Congratulations, you’re pregnant! This will be one of the most exciting times of your life. Right now, you are probably nervous and curious about what to expect.
Nearly 123 million women get pregnant each year, so you are certainly not alone even if it may feel like it right now.
Let’s help ease some of your anxiety by going over what to expect during the three stages of pregnancy. Keep reading to learn about the different trimester stages, symptoms, baby development, and procedures during your 9-month journey to motherhood.
The Different Trimesters
You may wonder how long does each trimester lasts? The typical full-term pregnancy is about 40 weeks and is group into three stages known as trimesters. You, along with your baby, will go through major changes during each of these 12- to 13- week phases:
- 1st Trimester: Conception to 12 weeks
- 2nd Trimester: Week 13 to week 27
- 3rd Trimester: Week 28 to birth
All pregnancies are different, so you may have symptoms that others do not. You may experience some symptoms when your hormones change and the baby grows.
The egg is fertilized and then implants to the uterus. The baby is just an embryo with just two layers of cells. From these two layers, the baby develops all body parts and organs.
The first change you may notice during this trimester is missing your period, which is usually one of the first indicators you are pregnant. Your hormones are surging and changes affect just about every part of your body. It is important to make sure you consult a doctor at this stage, in order to establish whether or not you are pregnant, and whether or not the baby and you are going to be healthy. If at this stage you are told by a doctor having a baby could impact on your health, or that they are noticing complications, Your Choices and other providers offer free ultrasounds that are specifically used to confirm the presence of a viable, uterine pregnancy, and you will be able to establish if the pregnancy is viable and is likely to continue normally, keeping you and baby healthy.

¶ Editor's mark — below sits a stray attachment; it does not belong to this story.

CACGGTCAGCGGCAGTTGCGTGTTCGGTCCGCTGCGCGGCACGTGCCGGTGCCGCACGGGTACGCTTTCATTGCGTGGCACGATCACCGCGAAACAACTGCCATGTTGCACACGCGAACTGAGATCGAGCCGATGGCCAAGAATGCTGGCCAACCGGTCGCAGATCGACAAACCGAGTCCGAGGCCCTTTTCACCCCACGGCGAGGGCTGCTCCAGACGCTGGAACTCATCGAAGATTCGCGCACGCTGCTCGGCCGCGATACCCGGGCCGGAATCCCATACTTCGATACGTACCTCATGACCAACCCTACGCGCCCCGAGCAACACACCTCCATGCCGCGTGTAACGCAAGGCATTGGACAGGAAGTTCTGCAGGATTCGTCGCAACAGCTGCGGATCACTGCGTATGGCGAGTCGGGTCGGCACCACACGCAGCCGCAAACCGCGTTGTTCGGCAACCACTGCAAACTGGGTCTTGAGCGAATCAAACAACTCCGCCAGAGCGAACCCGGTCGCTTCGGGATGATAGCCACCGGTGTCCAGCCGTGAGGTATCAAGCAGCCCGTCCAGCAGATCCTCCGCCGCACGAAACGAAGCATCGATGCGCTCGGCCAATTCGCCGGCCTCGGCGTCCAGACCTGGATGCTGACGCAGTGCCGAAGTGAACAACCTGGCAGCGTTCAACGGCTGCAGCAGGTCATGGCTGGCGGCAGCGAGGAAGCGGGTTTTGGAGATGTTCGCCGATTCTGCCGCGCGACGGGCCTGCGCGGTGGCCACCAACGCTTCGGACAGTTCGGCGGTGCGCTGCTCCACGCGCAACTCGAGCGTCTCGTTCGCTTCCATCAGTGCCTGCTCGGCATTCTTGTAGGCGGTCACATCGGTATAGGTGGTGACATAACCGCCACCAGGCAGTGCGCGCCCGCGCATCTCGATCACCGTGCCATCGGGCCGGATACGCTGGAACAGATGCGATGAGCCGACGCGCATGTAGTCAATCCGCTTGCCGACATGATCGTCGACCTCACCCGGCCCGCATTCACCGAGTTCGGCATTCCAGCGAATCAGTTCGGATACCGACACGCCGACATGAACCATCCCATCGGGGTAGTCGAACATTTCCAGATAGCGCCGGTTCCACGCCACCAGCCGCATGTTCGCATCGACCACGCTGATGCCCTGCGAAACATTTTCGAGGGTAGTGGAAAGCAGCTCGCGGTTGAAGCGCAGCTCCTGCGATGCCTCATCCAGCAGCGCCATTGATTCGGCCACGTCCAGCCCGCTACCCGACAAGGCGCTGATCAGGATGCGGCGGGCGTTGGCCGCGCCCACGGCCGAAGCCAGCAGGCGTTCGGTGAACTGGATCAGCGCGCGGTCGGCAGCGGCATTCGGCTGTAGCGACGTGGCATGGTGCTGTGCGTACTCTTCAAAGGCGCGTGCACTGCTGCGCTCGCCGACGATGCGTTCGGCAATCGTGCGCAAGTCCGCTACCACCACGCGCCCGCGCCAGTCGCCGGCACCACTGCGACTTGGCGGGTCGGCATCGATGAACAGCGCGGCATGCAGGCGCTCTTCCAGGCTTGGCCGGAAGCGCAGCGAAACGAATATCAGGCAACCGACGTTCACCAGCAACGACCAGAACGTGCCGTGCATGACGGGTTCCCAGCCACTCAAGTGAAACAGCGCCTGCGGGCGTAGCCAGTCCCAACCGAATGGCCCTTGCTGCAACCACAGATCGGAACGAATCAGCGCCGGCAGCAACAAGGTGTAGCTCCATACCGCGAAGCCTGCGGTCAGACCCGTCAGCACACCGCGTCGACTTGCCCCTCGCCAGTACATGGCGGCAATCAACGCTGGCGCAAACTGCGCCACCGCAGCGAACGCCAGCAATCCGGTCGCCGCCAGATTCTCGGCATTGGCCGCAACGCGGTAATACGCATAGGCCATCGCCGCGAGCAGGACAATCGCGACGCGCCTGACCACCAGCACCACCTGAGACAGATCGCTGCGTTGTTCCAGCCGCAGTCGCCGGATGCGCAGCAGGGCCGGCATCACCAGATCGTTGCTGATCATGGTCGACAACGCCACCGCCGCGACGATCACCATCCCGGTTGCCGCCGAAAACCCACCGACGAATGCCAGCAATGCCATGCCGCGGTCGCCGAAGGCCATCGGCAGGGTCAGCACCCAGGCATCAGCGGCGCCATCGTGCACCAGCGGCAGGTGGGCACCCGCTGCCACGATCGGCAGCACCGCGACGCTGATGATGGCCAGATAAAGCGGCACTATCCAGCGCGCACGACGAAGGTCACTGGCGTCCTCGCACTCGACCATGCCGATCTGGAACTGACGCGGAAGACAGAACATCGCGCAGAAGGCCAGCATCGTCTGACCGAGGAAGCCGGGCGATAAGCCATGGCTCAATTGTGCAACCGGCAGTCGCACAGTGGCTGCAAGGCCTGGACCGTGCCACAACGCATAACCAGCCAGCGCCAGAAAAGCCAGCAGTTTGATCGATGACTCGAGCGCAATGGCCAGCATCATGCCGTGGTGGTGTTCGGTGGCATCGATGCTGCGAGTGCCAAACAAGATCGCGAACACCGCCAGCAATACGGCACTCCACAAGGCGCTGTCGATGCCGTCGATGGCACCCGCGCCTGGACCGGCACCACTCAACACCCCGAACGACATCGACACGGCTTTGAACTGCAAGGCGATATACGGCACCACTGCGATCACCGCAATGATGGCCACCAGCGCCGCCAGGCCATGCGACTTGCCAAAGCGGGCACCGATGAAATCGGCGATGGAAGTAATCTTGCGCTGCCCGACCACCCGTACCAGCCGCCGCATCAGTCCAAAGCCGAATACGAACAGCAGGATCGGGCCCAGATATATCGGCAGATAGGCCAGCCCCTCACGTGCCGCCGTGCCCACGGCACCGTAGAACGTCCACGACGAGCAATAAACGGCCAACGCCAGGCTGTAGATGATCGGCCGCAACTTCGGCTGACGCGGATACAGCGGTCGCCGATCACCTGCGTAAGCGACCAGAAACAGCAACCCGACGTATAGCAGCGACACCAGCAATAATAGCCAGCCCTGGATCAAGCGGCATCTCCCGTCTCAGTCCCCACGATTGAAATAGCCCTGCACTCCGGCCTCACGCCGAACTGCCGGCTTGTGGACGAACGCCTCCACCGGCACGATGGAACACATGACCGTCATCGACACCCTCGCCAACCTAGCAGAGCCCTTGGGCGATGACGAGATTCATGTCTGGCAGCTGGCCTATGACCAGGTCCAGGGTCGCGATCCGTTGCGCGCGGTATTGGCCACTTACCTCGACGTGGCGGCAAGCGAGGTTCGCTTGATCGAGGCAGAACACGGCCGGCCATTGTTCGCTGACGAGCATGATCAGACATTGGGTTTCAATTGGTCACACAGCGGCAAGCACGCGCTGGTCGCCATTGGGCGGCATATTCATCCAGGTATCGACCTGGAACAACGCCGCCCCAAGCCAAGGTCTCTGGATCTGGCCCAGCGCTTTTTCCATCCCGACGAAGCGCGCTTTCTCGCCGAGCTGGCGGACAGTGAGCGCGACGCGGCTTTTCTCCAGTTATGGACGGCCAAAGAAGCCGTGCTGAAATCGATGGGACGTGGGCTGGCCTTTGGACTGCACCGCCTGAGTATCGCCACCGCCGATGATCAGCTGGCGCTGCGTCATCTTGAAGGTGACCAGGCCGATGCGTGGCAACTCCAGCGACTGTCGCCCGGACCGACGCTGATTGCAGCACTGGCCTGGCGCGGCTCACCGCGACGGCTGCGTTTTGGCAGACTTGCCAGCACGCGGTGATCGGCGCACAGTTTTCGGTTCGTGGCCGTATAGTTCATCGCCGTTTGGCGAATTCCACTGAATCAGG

Symptoms you may experience include:
- Tender breasts
- Nausea or vomiting (known as morning sickness)
- Extreme fatigue
- Food aversions and cravings
- Mood swings
At the end of this trimester, your uterus will start growing outside of your pelvic cavity. This is what causes your body to look pregnant. You may also notice less pressure on the bladder until the baby gets even larger.
You should take good care of yourself. This means you may need to go to bed earlier to get more rest. You may also need to eat smaller meals throughout the day to help combat nausea.
The brain and spinal cord start developing at about 4 weeks. Around week 8, your baby’s heart forms and beats with a regular rhythm.
Around week 6, your baby will sprout arms, legs, hands, and feet. Wondering when you will know the sex of the baby? The external sex organs form and reveal at around week 12.
The baby grows rather quickly during this trimester and averages about 3 inches long at the end of week 12 (or about the size of a plum).
There are other tests that can be done during pregnancy. For those who may have curiosity regarding the gender of the baby, you might find it useful to complete a prenatal gender test in new zealand, or wherever you live, to answer that burning question.